Recov­ering alco­holics who find their way into the rooms of AA are told to expect dra­matic changes in atti­tude and out­look. Their feel­ings of use­less­ness and self-​​pity will dis­ap­pear, they are told, as will their interest in selfish things. They will become more intu­itive about life, and expe­ri­ence serenity and peace. Their haunting fears will diminish. They will expe­ri­ence a new kind of freedom.

These are known as the “promises” of AA, and they are a cor­ner­stone of 12-​​step recovery. But there is no timetable given. Indeed, alco­holics are told only that these results will mate­ri­alize “some­times quickly, some­times slowly,” and only with painstaking work. In other words, the promises require patience.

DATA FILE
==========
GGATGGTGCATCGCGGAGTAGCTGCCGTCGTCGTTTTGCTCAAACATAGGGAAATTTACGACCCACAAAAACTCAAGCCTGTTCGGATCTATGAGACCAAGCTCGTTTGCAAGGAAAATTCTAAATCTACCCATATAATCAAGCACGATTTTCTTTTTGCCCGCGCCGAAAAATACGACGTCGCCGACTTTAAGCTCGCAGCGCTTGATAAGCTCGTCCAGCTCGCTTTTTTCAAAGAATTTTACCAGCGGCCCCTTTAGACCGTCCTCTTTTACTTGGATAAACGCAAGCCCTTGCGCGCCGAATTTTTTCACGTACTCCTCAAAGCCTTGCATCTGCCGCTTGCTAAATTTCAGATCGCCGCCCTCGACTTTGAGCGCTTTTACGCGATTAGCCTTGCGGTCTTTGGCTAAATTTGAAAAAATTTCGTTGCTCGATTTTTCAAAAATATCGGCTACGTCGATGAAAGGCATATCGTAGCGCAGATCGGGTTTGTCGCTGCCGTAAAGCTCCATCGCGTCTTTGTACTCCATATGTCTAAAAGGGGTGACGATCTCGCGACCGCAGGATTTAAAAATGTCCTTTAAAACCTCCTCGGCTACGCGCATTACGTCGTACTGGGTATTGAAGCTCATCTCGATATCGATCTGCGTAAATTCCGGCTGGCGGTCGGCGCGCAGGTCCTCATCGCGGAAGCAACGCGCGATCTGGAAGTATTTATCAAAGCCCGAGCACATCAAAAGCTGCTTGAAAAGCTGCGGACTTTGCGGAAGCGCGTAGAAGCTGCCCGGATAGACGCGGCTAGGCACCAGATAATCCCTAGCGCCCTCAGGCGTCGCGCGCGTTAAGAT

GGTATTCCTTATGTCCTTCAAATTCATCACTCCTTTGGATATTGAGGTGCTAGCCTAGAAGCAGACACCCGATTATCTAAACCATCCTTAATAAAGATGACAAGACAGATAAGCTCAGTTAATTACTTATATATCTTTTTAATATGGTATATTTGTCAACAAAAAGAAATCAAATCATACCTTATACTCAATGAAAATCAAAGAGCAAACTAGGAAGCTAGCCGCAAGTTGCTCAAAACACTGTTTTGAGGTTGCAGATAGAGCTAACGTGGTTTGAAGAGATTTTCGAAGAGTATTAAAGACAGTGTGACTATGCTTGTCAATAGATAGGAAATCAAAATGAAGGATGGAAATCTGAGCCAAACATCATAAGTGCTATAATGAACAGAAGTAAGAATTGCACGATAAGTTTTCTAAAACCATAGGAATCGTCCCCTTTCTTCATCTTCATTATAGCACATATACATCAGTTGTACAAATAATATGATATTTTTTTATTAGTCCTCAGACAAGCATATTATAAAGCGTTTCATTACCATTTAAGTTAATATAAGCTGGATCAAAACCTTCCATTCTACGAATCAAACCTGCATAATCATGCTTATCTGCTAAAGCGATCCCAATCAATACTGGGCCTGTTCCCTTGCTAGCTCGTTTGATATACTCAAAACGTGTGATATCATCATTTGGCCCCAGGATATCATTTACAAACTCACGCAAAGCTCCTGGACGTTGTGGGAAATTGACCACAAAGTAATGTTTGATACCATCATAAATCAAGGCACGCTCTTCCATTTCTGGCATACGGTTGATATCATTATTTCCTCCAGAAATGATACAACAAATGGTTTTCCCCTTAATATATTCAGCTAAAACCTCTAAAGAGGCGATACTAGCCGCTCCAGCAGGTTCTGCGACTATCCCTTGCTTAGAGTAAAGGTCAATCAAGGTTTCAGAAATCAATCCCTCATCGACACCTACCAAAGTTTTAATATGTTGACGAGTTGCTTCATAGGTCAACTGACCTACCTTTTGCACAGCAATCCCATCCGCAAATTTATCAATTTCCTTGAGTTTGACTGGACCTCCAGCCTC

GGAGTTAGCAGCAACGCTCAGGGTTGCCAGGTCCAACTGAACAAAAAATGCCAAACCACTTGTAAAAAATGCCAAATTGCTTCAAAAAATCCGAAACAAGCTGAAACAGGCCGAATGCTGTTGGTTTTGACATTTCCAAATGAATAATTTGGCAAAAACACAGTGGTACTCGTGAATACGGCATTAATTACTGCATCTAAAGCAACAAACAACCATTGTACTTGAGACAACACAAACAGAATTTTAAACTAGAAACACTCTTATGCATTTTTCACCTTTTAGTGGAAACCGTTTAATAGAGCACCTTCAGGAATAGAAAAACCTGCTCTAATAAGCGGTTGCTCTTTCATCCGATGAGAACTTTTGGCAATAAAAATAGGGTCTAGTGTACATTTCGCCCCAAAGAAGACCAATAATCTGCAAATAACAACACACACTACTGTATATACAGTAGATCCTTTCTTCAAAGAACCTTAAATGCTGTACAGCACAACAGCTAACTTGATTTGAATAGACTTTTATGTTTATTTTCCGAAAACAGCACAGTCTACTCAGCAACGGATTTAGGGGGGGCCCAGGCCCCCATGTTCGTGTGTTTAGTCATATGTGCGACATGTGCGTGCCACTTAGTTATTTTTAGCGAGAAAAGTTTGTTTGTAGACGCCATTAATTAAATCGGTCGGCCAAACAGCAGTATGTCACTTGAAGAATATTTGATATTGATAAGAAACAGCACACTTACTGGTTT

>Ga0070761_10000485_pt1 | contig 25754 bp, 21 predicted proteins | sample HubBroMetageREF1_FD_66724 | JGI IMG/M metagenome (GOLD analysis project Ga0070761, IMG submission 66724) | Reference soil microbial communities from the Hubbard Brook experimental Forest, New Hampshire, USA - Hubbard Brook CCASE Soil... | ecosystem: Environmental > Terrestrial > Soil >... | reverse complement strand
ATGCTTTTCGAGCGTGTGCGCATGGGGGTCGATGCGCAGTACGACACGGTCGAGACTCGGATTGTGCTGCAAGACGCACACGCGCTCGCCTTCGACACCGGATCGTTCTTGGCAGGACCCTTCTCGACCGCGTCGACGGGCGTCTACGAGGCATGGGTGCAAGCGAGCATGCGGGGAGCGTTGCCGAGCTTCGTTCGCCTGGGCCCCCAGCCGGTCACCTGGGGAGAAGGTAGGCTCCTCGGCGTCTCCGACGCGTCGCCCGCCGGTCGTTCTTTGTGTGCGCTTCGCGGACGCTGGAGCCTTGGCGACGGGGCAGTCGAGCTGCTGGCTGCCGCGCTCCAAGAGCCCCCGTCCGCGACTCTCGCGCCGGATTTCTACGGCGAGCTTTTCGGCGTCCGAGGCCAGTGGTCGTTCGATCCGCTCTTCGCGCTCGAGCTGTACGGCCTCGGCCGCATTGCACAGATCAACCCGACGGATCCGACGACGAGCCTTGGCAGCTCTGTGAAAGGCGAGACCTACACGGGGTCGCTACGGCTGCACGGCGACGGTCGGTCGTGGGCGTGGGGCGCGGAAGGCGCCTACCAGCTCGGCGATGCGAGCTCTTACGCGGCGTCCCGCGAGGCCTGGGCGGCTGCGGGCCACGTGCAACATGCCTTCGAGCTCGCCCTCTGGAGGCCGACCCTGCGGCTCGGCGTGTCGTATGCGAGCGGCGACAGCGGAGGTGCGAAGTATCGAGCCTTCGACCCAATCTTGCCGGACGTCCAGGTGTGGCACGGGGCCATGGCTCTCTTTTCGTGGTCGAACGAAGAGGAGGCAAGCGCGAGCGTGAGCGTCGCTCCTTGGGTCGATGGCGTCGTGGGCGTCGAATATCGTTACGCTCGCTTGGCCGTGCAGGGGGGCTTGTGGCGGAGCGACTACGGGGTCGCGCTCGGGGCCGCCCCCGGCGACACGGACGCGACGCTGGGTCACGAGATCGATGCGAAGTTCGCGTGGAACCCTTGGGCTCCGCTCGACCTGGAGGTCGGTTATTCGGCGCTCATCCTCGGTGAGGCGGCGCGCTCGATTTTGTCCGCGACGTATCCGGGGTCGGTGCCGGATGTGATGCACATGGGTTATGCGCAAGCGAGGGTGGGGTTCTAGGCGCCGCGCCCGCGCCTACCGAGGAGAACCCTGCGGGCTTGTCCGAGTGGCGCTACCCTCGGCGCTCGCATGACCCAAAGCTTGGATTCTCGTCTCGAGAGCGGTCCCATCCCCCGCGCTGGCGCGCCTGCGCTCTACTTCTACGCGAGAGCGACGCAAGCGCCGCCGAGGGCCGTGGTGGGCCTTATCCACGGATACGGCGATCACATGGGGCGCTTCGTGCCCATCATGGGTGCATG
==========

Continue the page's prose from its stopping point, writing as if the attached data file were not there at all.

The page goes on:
And there’s the rub. Patience is not a virtue that most addicts are famous for. In fact, addic­tion by def­i­n­i­tion is an inability to delay grat­i­fi­ca­tion, to tamp down imme­diate appetites for greater rewards later on — rewards like hap­pi­ness and peace. Addicts share this patho­log­ical impa­tience with lots of other risk takers, but theirs has some of the sad­dest outcomes.

Read the article at Huffington Post →